Tuesday, January 16, 2007

Renowned Mountaineer Bradford Washburn Dies at 96

Mount Everest and mountaineering are among my reading interests. I was thus saddened to learn today that legendary explorer, cartographer, and photographer Bradford Washburn, who founded the Boston Museum of Science, has passed away at age 96.

Washburn's life was filled with many remarkable accomplishments. As described by the Washington Post: "In a long and adventurous life, Bradford Washburn ascended mountain peaks, drew complex and complete maps, shot stunning aerial photographs and rebuilt a science museum. He tried to persuade aviator Amelia Earhart to take better radios on her final, fatal flight in 1937. He directed a 1999 effort that revised the official elevation of Mount Everest." Washburn was in his late 80s at the time of the Everest elevation project.

Washburn authored many books, including an autobiography, AN EXTRAORDINARY LIFE, in 2005. Books such as BRADFORD WASHBURN: MOUNTAIN PHOTOGRAPHY contain his extraordinary photographs. If you're not familiar with Brad Washburn, I urge you to look for one of his photography books. He was surely the "Ansel Adams" of high elevations.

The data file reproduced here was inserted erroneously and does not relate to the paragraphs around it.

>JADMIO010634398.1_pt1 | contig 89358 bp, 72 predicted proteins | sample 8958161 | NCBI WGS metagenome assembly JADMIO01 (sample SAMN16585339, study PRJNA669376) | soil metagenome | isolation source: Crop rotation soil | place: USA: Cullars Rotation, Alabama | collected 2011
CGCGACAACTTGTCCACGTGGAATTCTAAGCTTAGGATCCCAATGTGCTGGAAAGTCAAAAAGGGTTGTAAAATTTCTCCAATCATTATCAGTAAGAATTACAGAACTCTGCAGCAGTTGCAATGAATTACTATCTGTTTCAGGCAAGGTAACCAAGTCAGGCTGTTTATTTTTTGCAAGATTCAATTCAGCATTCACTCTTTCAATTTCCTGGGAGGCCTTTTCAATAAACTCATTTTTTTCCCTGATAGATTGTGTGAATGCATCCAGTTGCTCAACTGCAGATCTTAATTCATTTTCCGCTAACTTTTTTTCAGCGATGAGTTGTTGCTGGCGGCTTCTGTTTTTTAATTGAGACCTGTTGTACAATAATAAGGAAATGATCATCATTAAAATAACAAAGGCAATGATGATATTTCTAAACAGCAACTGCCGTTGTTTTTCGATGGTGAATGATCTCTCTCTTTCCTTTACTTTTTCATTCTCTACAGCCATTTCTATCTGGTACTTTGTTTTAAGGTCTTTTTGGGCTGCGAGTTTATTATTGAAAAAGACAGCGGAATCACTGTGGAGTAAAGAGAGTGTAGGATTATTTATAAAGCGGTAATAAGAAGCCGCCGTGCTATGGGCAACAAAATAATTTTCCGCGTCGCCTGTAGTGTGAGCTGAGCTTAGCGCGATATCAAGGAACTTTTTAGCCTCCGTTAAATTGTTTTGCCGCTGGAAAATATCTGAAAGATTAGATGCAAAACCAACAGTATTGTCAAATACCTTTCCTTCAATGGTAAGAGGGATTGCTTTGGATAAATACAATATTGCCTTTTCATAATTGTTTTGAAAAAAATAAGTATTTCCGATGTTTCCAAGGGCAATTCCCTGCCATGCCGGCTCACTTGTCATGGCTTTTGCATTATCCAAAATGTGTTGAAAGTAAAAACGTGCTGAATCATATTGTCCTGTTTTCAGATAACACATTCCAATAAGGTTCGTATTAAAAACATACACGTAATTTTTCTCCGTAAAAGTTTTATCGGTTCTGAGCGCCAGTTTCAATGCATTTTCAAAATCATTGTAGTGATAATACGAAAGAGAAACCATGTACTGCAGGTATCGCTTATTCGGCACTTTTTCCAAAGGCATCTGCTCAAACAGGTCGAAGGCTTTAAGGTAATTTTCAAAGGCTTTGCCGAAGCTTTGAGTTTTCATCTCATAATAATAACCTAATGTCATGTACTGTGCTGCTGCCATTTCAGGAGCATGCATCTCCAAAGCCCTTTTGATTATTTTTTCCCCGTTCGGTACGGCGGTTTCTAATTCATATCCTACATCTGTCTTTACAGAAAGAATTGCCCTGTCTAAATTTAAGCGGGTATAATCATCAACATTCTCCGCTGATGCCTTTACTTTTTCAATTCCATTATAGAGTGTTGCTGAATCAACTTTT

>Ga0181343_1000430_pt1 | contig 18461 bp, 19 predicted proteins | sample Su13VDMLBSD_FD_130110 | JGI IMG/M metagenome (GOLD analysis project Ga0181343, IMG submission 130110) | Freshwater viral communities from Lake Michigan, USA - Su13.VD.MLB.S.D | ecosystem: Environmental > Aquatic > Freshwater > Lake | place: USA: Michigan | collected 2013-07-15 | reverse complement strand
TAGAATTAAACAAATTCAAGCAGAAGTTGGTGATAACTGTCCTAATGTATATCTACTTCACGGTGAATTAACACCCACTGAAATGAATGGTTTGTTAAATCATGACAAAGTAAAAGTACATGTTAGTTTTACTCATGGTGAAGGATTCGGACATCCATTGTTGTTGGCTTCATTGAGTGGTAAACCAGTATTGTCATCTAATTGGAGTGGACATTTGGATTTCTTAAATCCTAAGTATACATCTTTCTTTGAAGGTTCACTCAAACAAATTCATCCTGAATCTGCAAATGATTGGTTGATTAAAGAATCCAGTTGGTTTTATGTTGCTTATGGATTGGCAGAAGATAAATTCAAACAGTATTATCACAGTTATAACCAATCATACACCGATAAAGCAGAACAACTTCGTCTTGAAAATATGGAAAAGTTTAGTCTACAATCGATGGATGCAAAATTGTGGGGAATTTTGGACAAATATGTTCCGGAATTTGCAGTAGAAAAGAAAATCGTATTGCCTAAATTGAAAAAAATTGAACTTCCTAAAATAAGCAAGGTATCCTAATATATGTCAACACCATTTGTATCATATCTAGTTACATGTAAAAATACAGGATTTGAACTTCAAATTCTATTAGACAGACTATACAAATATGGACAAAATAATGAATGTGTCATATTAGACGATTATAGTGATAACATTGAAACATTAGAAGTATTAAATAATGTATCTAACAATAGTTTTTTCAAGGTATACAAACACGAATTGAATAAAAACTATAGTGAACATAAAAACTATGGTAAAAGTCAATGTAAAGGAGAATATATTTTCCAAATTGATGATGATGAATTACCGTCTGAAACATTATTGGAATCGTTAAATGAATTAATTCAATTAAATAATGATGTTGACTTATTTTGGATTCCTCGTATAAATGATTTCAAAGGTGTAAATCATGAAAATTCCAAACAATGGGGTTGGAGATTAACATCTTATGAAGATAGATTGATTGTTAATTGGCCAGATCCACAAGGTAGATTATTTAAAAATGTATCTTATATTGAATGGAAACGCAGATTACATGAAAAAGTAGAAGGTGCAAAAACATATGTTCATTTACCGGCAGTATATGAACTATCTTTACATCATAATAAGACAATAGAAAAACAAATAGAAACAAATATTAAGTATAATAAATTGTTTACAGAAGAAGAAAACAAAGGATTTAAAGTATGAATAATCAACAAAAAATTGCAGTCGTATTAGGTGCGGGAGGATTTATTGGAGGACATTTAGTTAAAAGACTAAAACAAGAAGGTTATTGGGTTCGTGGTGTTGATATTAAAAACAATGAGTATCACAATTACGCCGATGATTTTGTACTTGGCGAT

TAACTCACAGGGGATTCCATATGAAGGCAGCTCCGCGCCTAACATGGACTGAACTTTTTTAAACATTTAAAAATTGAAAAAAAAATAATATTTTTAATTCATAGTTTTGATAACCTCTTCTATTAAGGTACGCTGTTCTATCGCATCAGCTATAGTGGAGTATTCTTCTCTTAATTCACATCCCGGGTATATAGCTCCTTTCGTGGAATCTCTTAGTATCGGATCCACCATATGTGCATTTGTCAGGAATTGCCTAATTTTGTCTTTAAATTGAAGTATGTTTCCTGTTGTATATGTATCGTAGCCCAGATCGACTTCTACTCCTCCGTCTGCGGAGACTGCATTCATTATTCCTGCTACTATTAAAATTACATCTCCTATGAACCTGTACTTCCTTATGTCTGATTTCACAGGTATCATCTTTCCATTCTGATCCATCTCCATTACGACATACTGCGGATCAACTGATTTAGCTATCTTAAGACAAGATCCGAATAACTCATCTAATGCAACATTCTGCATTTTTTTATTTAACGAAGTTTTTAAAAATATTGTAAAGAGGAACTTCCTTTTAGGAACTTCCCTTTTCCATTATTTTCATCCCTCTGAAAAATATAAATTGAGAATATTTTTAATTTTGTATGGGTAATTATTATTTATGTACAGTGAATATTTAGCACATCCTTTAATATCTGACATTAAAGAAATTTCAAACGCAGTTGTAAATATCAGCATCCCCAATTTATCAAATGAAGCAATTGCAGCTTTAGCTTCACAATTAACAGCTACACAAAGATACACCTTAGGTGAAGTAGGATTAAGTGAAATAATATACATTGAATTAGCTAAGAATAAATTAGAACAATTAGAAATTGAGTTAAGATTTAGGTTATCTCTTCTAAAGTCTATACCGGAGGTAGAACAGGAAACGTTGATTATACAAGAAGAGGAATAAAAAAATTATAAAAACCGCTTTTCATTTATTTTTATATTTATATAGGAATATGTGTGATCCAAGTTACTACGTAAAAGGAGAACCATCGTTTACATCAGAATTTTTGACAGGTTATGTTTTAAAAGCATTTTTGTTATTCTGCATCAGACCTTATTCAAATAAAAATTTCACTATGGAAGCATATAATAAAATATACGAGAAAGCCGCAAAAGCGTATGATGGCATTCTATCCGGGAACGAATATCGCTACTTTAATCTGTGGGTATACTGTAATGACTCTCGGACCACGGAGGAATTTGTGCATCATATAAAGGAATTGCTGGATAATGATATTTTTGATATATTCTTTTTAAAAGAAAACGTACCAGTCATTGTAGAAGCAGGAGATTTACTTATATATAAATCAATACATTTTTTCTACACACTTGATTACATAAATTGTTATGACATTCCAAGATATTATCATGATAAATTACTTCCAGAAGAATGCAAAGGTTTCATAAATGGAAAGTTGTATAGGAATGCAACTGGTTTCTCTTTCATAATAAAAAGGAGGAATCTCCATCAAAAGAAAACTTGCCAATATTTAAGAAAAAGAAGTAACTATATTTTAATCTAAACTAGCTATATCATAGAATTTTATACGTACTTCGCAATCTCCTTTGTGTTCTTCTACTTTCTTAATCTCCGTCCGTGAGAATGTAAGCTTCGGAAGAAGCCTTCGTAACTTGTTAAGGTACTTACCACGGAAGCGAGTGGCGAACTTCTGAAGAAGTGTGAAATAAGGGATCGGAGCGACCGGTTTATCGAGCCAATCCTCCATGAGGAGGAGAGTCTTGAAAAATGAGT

Washburn's wife, Barbara, wrote a charming memoir, THE ACCIDENTAL ADVENTURER. Her story reminded me rather of Anne Morrow Lindbergh: a quiet woman who falls in love with an explorer and finds the strength within herself to join in his adventures. Barbara Washburn was the first woman to summit Mount McKinley. The Washburns were married over 65 years.

The Boston Museum of Science has a tribute to Washburn posted on its site, including a video link to a documentary featuring Washburn.

More in The Boston Globe and at Everest News.

A long life, well lived.

Wednesday Update: A wonderful obituary from the Boston Globe, courtesy of a good friend. It includes a photo of Washburn climbing the Boston Museum of Science in the '60s.


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